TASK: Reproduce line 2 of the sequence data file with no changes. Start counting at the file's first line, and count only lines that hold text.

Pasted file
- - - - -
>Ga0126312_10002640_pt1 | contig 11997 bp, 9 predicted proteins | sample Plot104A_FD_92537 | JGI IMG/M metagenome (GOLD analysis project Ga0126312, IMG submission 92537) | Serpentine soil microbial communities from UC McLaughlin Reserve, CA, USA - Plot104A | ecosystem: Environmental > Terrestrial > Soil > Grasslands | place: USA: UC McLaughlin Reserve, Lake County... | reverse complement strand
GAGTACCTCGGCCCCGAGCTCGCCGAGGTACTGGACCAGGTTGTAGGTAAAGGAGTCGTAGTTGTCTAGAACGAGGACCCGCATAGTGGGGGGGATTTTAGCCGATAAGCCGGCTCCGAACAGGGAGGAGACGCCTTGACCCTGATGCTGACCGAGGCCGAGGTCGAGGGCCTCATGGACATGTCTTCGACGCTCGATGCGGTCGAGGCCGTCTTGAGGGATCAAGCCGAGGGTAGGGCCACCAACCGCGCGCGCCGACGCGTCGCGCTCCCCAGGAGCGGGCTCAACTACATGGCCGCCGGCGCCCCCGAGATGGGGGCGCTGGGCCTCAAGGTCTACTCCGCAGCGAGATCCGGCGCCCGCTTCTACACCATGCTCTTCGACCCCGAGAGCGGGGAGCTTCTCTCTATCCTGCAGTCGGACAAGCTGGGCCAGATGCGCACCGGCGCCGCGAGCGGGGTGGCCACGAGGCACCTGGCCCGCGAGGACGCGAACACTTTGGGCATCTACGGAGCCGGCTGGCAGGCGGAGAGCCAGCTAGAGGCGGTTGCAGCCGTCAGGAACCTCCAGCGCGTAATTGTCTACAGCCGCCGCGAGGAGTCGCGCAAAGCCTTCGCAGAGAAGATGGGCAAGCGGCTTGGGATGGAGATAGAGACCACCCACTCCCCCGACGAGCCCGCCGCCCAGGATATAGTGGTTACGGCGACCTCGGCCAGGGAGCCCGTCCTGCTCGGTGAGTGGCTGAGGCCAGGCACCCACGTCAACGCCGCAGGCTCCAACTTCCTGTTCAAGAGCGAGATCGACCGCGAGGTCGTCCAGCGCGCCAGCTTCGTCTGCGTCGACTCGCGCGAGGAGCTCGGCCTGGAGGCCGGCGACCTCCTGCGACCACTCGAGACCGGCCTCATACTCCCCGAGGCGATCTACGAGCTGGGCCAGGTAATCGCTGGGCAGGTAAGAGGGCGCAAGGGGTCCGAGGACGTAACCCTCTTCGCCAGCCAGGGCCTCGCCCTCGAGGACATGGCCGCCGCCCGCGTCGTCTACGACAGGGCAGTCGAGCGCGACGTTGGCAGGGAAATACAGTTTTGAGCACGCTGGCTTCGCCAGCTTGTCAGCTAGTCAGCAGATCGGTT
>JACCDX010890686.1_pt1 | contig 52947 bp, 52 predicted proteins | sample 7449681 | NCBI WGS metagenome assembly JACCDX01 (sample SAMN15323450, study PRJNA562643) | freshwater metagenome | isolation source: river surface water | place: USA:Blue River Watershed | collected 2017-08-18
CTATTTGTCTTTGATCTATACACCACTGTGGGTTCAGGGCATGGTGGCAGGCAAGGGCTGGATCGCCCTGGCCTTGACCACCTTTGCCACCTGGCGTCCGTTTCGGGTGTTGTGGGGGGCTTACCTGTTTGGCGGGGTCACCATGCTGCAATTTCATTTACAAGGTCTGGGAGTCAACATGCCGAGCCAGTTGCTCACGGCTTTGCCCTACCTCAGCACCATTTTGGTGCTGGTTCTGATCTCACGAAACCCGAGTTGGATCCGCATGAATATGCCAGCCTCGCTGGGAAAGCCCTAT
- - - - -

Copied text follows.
GAGTACCTCGGCCCCGAGCTCGCCGAGGTACTGGACCAGGTTGTAGGTAAAGGAGTCGTAGTTGTCTAGAACGAGGACCCGCATAGTGGGGGGGATTTTAGCCGATAAGCCGGCTCCGAACAGGGAGGAGACGCCTTGACCCTGATGCTGACCGAGGCCGAGGTCGAGGGCCTCATGGACATGTCTTCGACGCTCGATGCGGTCGAGGCCGTCTTGAGGGATCAAGCCGAGGGTAGGGCCACCAACCGCGCGCGCCGACGCGTCGCGCTCCCCAGGAGCGGGCTCAACTACATGGCCGCCGGCGCCCCCGAGATGGGGGCGCTGGGCCTCAAGGTCTACTCCGCAGCGAGATCCGGCGCCCGCTTCTACACCATGCTCTTCGACCCCGAGAGCGGGGAGCTTCTCTCTATCCTGCAGTCGGACAAGCTGGGCCAGATGCGCACCGGCGCCGCGAGCGGGGTGGCCACGAGGCACCTGGCCCGCGAGGACGCGAACACTTTGGGCATCTACGGAGCCGGCTGGCAGGCGGAGAGCCAGCTAGAGGCGGTTGCAGCCGTCAGGAACCTCCAGCGCGTAATTGTCTACAGCCGCCGCGAGGAGTCGCGCAAAGCCTTCGCAGAGAAGATGGGCAAGCGGCTTGGGATGGAGATAGAGACCACCCACTCCCCCGACGAGCCCGCCGCCCAGGATATAGTGGTTACGGCGACCTCGGCCAGGGAGCCCGTCCTGCTCGGTGAGTGGCTGAGGCCAGGCACCCACGTCAACGCCGCAGGCTCCAACTTCCTGTTCAAGAGCGAGATCGACCGCGAGGTCGTCCAGCGCGCCAGCTTCGTCTGCGTCGACTCGCGCGAGGAGCTCGGCCTGGAGGCCGGCGACCTCCTGCGACCACTCGAGACCGGCCTCATACTCCCCGAGGCGATCTACGAGCTGGGCCAGGTAATCGCTGGGCAGGTAAGAGGGCGCAAGGGGTCCGAGGACGTAACCCTCTTCGCCAGCCAGGGCCTCGCCCTCGAGGACATGGCCGCCGCCCGCGTCGTCTACGACAGGGCAGTCGAGCGCGACGTTGGCAGGGAAATACAGTTTTGAGCACGCTGGCTTCGCCAGCTTGTCAGCTAGTCAGCAGATCGGTT